Astute, honorable, wise, gracious dear lords, Mr. Martin Pfinzing has informed me, among other things, about the order which you gave him for me. I learned with particular pleasure and gratitude that you, honorable and wise [sirs], desire a short account of the proceedings in Marburg, which I hereby send you, honorable and wise [sirs].
When Dr. Steffen (namely, Agricola) from Augsburg, Johannes Brenz from Halle, and I arrived in Marburg on Saturday afternoon and were announced at the court, we were soon sent for and taken into the prince's chamber, where Luther was already debating against Zwingli and Oecolampadius. We were seated near Doctor Martin Luther and Philipp Melanchthon to listen and, if need be, to speak. Dr. Martin Luther, Philipp Melanchthon, Justas Jonas, Friederich Myconius, and Caspar Creuziger had arrived in Marburg on Thursday morning, and Martin Luther had spent Friday in closed consultation with Zwingli and Oecolampadius, but he said that it had not been fruitful so that a public, friendly, non-argumentative conversation (as they called it) had been planned for Saturday morning at six o’clock. The prince was personally present from beginning to end, as were the courtiers and the Hessian pastors who had come for that purpose and we who had been summoned extra by the prince for the colloquy. Otherwise no one was admitted, perhaps because of the deaths [the plague], for, as we only found out as we were leaving, the English sickness was raging. We diligently inquired of the others about what had been discussed on Saturday morning before our arrival: First the prince’s chancellor had talked about why the prince had called them together, reminded them of the importance of the topic, and beseeched them above all to strive for the glory of God, the common Christian good, and brotherly unity.
Then Luther talked briefly about how the other party had attempted to prove that the words of Christ, “This is my body...This is my blood…” [Matthew 26:26ff] permit and demand another interpretation than what we believe and teach. And when they admitted to this, Luther continued, saying that he expected to hear something [to prove their position], which had not yet happened. He imagined that it would also not happen in the future, but he wanted to hear their argument, and then he would briefly and amicably tell them its shortcomings. And also, for himself, he wrote the text, “This is my body,” etc. on the table with chalk.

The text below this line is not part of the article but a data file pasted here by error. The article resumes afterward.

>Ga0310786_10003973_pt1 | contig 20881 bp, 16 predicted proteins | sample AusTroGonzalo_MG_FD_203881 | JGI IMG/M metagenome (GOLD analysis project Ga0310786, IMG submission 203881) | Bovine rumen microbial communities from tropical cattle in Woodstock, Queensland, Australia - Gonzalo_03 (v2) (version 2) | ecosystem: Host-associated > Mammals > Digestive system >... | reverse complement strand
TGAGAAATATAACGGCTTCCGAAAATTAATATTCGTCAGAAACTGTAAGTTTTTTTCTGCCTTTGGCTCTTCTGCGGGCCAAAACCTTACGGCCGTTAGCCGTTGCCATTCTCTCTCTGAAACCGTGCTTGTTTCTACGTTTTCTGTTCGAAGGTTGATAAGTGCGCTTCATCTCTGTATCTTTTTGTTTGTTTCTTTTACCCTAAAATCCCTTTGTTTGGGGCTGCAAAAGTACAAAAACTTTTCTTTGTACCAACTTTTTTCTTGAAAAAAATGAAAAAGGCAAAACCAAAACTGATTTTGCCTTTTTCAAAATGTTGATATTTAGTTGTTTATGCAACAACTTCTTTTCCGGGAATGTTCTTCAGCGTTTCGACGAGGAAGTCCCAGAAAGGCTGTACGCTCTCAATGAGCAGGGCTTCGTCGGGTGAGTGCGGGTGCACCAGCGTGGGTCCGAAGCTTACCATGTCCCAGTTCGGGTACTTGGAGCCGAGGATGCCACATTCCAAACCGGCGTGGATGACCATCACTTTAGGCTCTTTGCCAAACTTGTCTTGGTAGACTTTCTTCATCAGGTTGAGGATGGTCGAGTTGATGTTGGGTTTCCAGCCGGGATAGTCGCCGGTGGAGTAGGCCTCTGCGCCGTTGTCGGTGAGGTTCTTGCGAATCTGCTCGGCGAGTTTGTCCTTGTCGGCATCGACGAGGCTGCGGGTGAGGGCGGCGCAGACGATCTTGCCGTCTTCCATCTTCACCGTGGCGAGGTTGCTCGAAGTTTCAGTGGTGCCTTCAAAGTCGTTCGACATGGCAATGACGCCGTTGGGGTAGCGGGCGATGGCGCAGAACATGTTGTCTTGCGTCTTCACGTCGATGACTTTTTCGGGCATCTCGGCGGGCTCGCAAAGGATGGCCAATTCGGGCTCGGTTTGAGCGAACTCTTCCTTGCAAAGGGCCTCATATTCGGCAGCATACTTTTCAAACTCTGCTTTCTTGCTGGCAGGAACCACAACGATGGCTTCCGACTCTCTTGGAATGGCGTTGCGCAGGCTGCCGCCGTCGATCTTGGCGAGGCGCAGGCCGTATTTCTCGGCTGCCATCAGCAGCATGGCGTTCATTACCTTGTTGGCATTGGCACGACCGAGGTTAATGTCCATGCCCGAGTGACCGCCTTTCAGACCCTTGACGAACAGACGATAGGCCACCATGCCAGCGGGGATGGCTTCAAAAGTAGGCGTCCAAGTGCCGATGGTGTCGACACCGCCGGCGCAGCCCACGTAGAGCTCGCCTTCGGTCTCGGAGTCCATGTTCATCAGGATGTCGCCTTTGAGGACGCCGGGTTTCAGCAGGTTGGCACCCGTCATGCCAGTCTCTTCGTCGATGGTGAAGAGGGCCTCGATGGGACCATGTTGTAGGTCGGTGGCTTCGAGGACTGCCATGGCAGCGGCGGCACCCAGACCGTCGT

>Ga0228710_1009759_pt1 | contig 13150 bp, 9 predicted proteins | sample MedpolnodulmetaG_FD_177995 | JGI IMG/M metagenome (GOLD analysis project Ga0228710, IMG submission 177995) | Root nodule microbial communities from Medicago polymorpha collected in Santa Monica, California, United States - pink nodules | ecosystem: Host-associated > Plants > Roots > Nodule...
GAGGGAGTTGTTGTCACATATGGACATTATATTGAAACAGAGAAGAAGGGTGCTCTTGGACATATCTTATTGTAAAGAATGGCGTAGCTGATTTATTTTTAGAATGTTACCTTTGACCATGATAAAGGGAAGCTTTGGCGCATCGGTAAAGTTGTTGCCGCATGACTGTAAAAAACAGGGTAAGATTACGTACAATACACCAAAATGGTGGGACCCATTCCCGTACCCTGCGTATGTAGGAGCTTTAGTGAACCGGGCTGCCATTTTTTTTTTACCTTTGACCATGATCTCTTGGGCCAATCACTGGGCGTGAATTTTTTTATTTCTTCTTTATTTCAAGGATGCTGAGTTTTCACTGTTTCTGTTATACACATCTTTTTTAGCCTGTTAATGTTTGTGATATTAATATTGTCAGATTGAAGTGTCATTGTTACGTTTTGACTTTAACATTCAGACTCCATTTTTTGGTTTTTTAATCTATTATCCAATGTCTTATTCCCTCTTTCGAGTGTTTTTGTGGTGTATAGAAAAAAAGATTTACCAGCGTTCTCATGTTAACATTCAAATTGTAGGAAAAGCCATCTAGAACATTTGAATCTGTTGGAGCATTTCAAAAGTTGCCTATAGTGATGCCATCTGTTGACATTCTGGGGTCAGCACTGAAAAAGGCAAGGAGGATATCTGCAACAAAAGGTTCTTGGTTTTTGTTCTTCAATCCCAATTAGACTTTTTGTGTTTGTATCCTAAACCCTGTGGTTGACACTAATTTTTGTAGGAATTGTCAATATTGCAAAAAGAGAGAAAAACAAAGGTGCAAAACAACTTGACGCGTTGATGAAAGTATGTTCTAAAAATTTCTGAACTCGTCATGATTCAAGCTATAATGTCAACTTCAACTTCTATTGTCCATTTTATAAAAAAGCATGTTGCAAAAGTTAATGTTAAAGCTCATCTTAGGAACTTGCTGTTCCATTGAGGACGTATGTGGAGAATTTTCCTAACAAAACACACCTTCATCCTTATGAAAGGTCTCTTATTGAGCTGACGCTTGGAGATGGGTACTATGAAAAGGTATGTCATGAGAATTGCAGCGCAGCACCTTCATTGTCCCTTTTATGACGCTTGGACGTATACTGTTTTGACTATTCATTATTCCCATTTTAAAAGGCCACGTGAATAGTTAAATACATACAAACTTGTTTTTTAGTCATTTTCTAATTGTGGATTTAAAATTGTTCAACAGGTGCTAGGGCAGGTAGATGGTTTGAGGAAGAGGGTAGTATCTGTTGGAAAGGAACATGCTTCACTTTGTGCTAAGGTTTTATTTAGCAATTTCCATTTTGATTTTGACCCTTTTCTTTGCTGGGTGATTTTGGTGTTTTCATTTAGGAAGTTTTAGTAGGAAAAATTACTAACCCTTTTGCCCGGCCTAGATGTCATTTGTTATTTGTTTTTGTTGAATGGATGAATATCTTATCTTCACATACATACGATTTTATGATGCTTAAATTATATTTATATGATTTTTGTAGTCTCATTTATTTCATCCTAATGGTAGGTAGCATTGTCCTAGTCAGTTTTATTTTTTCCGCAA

In response, Zwingli and Oecolampadius offered proof of their position from the holy, divine Scripture and statements from the [Church] fathers. Thereupon Luther asked that they remain systematic and friendly and not mix their sources, but rather refrain from quoting the Fathers until the holy, divine Scripture had been dealt with. They agreed and adhered to this.
Zwingli thus began and cited the sixth chapter of John [ver. 63], the flesh is of no use; he was of the opinion that this proved his point, because if the body of Christ is of no use, Christ would not have given it [to the disciples] to eat. And when he clearly wanted to talk about the entire chapter, as he had done often in his booklets, Luther observed that that would lead to long, unnecessary, useless, and annoying blathering. He interrupted Zwingli and said he was amazed that Zwingli would bring up this passage, for he must understand that Christ was not speaking in that case of communion, but rather of faith, so that it had nothing to do with the present debate. Thereupon Zwingli answered that it is true. However, he wanted to use it to prove that the physical presence in communion was of no use, and he was not surprised that Luther did not want to hear it, for (Zwingli said with great defiance and arrogance) it would eventually break Luther’s neck. Then Luther cautioned Zwingli amicably that they did not desire a quarrelsome dispute, but rather a cordial conversation. He asked him to avoid proud, defiant words until he had gone home to his Swiss [people], and, if he did not do so, then he [Luther] knew full well how to “deal him a blow to the face,” so that Zwingli would regret having given him cause by initiating such a dialogue. Luther continued in this manner and Zwingli became quiet and withdrawn.